At Founding Fathers, the storied watering hole on Edward Street not far from Buffalo's Theater District, the portraits of regal statesmen stare out at patrons from behind the bar.
Hidden among the imposing likenesses of George Washington and John Adams and sepia-tinted photographs of James Garfield, Grover Cleveland and Millard Fillmore, attentive bargoers will find the mutton-chopped, bespectacled visage of John Smeathers, whose scowling portrait somehow seems to fit right in with the political figures for whom the bar was named.
Smeathers, who has been playing Ebenezer Scrooge in the Alleyway Theatre's production of "A Christmas Carol" for the past 15 years, has become a part of the furniture in Buffalo. (The sold-out play is at the Alleyway through Dec. 16.) His yearly arrival is treated with nothing less than a presidential level of respect by his fellow theater artists, the regulars at Founding Fathers and the staff and patrons of the Towne Restaurant, where he eats breakfast every morning.
For the people Smeathers has met in and around Buffalo, his yearly arrival is a happy harbinger of the holiday season. But on Dec. 16, when the final performance of Alleyway's 30th annual production of "A Christmas Carol" gets under way, Smeathers will utter his last "Bah, humbug!" on a Buffalo stage. After a decade-and-a-half in the role of the grumpy London banker turned yuletide proselytizer, the 65-year-old actor has decided to call it quits.
On a quiet Monday afternoon at Founding Fathers, Smeathers – his unkempt white beard not yet trimmed back to mutton-chop formation – explained why his 15-year run of Scrooge is drawing to a close.
"All good things come to an end," he said. "I just thought, it's been a good run. I would hate to push it a year or two too much. I would rather quit while people have a happy memory of it and while I have a happy memory of it rather than just push something too far."
Smeathers' decision to wrap up his tenure as the quintessential Dickens character arrived out of a confluence of concerns. For one thing, after 15 years, there are only so many new things one can bring to a specific character. And Smeathers – who frequently acts and directs in his hometown of South Manchester – has his eyes on other creative pursuits back home. Secondly, since the actor has no green card and is now on a fixed retirement income, his yearly trips to Buffalo were essentially gifts to the Alleyway that would only become more expensive each year.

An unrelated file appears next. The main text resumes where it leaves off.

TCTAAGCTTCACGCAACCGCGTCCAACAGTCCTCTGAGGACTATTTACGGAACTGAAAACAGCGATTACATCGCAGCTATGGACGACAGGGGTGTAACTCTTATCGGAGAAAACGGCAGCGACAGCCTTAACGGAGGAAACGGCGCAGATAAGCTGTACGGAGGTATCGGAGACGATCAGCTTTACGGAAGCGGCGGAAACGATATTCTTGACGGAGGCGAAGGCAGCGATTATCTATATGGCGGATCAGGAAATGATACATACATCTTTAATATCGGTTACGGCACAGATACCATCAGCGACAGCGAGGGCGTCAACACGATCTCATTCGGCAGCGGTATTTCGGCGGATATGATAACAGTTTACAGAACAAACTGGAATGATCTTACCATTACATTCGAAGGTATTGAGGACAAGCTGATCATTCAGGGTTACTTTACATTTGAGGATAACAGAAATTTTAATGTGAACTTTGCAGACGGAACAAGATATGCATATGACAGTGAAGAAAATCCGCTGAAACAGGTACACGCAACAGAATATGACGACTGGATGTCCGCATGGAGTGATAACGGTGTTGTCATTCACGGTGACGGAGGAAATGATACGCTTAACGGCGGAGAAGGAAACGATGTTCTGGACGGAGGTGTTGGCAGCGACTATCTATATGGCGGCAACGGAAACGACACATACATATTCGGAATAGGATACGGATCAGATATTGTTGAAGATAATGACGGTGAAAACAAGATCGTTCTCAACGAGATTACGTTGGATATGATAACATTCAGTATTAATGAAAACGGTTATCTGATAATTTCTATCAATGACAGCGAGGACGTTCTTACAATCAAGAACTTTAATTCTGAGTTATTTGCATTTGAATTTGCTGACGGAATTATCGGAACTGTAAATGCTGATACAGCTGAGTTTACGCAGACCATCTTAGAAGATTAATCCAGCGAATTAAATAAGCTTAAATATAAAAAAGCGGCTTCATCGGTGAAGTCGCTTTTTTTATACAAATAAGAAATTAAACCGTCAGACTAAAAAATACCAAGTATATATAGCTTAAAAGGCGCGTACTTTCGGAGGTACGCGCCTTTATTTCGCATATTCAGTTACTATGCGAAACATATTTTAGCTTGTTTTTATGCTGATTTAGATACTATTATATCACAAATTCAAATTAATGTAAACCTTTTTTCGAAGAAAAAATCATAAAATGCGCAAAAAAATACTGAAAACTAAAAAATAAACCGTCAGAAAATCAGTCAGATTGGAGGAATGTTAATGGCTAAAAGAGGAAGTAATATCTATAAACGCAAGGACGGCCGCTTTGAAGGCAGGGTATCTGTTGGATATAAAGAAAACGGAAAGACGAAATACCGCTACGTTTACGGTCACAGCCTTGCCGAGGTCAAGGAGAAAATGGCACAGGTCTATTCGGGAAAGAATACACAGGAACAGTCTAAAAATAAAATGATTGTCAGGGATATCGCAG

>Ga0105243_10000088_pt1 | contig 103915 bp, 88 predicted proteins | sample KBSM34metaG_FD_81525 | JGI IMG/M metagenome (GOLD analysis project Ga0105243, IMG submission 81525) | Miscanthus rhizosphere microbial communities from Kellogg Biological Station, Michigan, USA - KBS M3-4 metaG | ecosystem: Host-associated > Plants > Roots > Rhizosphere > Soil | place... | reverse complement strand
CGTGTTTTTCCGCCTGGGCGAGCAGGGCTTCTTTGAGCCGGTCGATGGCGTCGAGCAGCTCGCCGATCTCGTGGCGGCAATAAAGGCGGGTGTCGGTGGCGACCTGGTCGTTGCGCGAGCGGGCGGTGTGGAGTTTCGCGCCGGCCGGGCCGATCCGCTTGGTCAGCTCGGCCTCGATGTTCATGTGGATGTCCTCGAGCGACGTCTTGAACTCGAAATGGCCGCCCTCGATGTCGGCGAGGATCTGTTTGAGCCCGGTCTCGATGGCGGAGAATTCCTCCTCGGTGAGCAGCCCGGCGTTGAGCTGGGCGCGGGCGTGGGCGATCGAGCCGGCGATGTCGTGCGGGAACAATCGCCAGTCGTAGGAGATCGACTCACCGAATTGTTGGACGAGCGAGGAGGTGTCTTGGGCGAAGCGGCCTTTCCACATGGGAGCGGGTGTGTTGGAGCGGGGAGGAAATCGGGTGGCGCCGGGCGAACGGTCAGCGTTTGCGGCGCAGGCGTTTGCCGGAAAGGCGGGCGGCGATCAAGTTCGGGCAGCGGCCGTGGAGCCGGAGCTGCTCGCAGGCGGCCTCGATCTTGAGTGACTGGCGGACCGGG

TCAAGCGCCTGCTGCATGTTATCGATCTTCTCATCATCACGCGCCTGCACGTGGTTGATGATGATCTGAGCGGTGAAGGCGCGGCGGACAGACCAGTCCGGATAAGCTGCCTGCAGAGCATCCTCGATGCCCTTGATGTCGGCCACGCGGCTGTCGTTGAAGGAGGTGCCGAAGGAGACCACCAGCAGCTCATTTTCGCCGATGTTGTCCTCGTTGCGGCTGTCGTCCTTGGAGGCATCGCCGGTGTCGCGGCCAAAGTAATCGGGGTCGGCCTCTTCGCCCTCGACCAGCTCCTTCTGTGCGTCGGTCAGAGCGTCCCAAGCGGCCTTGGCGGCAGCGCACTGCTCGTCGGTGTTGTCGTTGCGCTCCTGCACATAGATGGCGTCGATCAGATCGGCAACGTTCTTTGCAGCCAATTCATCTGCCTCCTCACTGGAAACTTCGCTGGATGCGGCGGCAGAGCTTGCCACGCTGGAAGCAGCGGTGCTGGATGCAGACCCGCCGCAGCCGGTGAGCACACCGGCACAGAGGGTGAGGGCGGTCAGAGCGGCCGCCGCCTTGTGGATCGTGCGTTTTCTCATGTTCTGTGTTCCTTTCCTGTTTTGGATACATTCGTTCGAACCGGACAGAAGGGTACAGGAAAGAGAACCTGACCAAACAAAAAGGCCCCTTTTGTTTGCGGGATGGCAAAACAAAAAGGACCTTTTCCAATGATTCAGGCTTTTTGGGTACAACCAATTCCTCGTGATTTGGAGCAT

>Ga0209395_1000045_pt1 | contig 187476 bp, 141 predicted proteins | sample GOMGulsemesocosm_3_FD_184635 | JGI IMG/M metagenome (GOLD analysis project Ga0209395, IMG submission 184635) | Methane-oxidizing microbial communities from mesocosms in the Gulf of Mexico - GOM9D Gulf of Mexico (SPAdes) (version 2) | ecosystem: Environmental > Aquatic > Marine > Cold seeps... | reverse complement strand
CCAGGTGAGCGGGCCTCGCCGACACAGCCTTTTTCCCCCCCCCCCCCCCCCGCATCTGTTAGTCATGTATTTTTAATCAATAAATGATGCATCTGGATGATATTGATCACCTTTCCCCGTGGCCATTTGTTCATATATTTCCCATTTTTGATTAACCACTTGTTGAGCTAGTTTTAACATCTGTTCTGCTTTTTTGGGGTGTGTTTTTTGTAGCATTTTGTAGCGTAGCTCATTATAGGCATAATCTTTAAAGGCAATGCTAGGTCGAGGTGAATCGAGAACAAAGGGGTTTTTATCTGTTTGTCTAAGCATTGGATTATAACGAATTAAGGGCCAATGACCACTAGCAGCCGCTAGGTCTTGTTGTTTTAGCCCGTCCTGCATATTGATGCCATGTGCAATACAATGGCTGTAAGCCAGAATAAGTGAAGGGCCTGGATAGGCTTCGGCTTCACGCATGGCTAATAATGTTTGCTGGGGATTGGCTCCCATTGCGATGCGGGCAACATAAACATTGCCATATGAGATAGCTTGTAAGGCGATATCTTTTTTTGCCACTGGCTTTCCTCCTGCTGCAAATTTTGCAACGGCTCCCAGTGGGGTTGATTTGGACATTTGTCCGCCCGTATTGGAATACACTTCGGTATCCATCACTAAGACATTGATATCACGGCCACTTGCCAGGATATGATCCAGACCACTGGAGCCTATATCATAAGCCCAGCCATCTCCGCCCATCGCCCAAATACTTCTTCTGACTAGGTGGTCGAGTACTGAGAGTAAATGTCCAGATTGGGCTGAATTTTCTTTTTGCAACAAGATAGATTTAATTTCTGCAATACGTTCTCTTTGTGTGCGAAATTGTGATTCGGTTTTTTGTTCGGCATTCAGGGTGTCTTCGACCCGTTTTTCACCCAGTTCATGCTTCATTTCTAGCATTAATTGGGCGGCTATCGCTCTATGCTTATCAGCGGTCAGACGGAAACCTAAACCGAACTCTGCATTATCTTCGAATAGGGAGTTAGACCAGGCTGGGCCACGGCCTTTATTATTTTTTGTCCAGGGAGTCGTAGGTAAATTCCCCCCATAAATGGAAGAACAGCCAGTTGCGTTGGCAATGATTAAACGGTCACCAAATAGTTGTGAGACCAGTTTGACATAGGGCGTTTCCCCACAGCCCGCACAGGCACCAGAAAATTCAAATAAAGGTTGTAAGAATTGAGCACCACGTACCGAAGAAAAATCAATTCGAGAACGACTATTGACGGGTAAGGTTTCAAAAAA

He says he'll miss his yearly routine in Buffalo, though he is hoping that Alleway founder Neal Radice or someone else on the Buffalo theater scene may at some point cast him in a role other than Scrooge.
"I feel extremely comfortable, extremely at home in Buffalo," he said. "I come in [to Founding Fathers] and I get a warm welcome the first time I walk in each year. I have breakfast at the Towne Restaurant. It's an amazing restaurant – it's the same staff, year after year after year. At home, restaurant staff turnover is huge. But there, it's the same set of people. I walk in there the first time, it's, ‘Knew you couldn't have been far away.' It's just such a very warm welcome. I really feel part of where I am."
Smeathers is the seventh Scrooge in the history of the Alleyway's production, but by far the longest-running. Radice, who met Smeathers in the late-'70s at a theater event in Westchester County and has remained close to him ever since, said he brought a special glimmer and sense of humor to the role. Though Dickens describes Scrooge as a man whom no warmth could warm and no wintry weather chill, Smeathers took a slightly warmer approach.
"There have to be little signs, little inklings that we suspect that maybe that [Scrooge] could be a good person. And John manages that so well," Radice said. "He doesn't overplay the obstinate, cranky, angry Scrooge. There's almost a little bit of a teasing sense of humor. And so even though the bite of Scrooge is there in John's performance, nevertheless, the transition is something that's very believable, that's very easy for the audience to accept. Because John himself is about the sweetest person I've ever met. He really is Scrooge when Christmas morning arrives. He's that guy."
For Smeathers, one of the things that keeps audiences coming back to the Alleyway's production – which sold out its entire run before it even opened this year because crowds heard that it would be Smeathers' swan song – is how little it changes from year to year.
"You can come back and see something that is unchanged ... There are not many things in life anymore that you can come back to and that nobody's kind of messed around with it," Smeathers said. "People spend half of their Christmases talking about previous Christmases. They reminisce. Half the enjoyment of Christmas is thinking about Christmases past. So I think ‘A Christmas Carol' at Alleyway really fulfills that."
But fans will have to adjust themselves to Smeathers' absence next year. And, Radice said, the inclusion of a new Scrooge won't be the only difference. Several cast members who have been in the production even longer than Smeathers may be calling it quits as well, and Radice may be updating the set – which has remained unchanged since 1990.
"There may be three or four of us who are going to wrap up this year because some of us have been doing it so long," Radice said. "This is sort of the end of one era, and maybe we'll start a new one."